More information about Work Zone Awareness Week is available on VDOT’s website:www.virginiadot.org/programs/prog-wzsa-default.asp
Find out about the VDOT Workers Memorial, including information about some of those individuals memorialized on the monument: www.virginiadot.org/about/is-worker-memorial.asp

Wednesday, March 18, 2015

VDOT Issues Notice To Proceed To Route 29 Solutions Contractor

Engineering, survey work will begin this month on three design-build projects
CHARLOTTESVILLE — The Virginia Department of Transportation has given official Notice to Proceed to Lane-Corman Joint Venture to begin design and construction of three Route 29 Solutions projects.
The design-build team is comprised primarily of three companies: Lane Construction Corp., of Chantilly, Corman Construction Inc., of Chesterfield, and engineering firm RK&K of Richmond. Preliminary engineering began in June of 2014 and final design will be completed by the design-builder.
Lane-Corman’s contract includes the following:
• Rio Road grade-separated intersection – utility relocations begin in May and roadway construction begins this coming fall.  Click here for a rendering of what the improvements will look like. Drive through the project.
• Route 29 widening – utility relocations begin this summer, followed by roadway construction.
• Berkmar Drive extension – roadway construction begins in the spring of 2016.
The $116,746,000 contract for delivery of those three projects has a fixed completion date of Oct. 30, 2017.
The Route 29 Solutions program includes eight highway projects to improve safety and increase mobility along the Route 29 corridor in Charlottesville and Albemarle County. In addition to the design-build contract, adaptive traffic signal technology is being installed at 21 intersections on the corridor, Hillsdale Drive will be extended south to Hydraulic Road, the Route 29/250 interchange project has been awarded and construction has begun. Preliminary engineering will be done to recommend improvements to the Route 29/Hydraulic Road intersection and an additional extension of Hillsdale Drive. The initiative also fully funds a second daily passenger train between Lynchburg and Washington, D.C.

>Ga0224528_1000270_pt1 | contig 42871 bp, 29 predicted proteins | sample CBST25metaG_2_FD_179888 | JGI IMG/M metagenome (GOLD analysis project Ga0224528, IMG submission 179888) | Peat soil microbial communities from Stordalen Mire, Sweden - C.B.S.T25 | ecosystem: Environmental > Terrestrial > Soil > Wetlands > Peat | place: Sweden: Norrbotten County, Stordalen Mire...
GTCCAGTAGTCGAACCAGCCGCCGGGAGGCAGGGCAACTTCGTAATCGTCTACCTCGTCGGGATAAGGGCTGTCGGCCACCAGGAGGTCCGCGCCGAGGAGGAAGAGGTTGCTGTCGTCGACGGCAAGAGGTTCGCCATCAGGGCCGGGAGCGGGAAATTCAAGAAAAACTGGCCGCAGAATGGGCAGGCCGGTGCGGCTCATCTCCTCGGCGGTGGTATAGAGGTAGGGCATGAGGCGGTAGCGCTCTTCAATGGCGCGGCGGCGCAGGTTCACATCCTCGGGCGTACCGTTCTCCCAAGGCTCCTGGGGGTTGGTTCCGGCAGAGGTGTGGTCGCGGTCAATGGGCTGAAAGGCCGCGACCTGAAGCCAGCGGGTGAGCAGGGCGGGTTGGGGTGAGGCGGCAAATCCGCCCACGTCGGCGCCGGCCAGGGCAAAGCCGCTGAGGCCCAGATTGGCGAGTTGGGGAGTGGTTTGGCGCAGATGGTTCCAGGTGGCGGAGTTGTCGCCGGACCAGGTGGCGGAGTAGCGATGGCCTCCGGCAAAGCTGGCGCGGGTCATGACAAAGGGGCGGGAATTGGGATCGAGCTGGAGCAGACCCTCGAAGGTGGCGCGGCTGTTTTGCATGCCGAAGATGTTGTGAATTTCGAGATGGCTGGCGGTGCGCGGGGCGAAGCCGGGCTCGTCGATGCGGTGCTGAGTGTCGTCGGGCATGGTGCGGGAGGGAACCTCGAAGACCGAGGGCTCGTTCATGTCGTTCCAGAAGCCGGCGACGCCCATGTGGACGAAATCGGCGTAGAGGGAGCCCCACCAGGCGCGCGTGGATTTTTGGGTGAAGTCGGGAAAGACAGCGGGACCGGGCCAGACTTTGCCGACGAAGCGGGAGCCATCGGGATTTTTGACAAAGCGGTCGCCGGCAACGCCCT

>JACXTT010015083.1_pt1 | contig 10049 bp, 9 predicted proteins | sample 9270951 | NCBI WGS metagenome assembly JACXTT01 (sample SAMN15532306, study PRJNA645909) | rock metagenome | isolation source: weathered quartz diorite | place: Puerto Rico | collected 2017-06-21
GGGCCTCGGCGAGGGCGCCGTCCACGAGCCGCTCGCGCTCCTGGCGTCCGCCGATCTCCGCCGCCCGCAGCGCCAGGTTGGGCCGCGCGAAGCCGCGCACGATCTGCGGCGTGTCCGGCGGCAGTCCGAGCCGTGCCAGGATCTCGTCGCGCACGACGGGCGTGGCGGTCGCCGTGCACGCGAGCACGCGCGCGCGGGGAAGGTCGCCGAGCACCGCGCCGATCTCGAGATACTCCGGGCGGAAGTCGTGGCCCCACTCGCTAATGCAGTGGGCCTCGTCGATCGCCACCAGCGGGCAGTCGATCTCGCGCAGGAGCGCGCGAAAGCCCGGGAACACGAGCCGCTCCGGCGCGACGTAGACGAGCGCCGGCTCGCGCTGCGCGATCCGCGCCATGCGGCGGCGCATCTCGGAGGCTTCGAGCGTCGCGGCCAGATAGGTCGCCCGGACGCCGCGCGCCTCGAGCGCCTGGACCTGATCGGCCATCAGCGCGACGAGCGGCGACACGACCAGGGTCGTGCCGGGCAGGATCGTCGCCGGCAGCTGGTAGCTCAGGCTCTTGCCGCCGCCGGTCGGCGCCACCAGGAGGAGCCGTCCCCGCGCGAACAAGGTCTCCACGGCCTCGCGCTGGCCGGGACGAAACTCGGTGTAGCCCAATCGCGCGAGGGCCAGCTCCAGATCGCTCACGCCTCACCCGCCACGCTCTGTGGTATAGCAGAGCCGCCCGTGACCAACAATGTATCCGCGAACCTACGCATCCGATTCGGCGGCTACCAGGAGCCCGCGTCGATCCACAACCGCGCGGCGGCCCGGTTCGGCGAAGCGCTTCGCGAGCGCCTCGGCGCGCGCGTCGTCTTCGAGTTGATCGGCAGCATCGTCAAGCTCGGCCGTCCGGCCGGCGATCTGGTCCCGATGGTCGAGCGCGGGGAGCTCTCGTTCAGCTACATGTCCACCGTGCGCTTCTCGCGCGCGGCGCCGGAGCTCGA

For more information go to www.Route29Solutions.org.

Tuesday, March 17, 2015

Transform 66 Inside the Beltway Plans Launched

Virginia Secretary of Transportation and project leaders kick off project to provide congestion relief and support multimodal improvements
FAIRFAX – Virginia Secretary of Transportation Aubrey Layne today announced a plan to ease congestion on the traffic-clogged Interstate 66. Proposed improvements would move more people, enhance connectivity and provide new travel options on I-66, from I-495 (the Capital Beltway) to U.S. Route 29 in Rosslyn.
Tolling is proposed on this section of I-66 in both directions during rush hours to deliver free-flowing and more reliable travel, and support multimodal improvements that benefit I-66. Vehicles with three or more people would travel the lanes for free during peak periods, while other drivers would pay a toll to use the lanes. The lanes would remain free to all traffic during off-peak periods. 
“Drivers traveling on I-66 inside the Beltway face serious delays in both directions ranging from 2 to 5 miles each day,” said Layne. “Bus service and other transit options face connectivity challenges and are greatly impacted by this congestion and unreliability. Improving these conditions is going to take a transformation of the entire I-66 corridor, and it’s going to take more than one solution.  Governor McAuliffe is committed to implementing the right solutions to improve this vital transportation corridor.”
By converting the HOV lanes into tolled express lanes during peak periods, traffic would move more efficiently providing reliable trips for carpoolers, buses, and toll-paying drivers. Critical multimodal improvements will also be implemented within the I-66 corridor or on surrounding roadways. The Virginia Department of Transportation (VDOT) would manage the tolling.  Tolling during peak periods and the first group of multimodal improvements are expected to begin in 2017.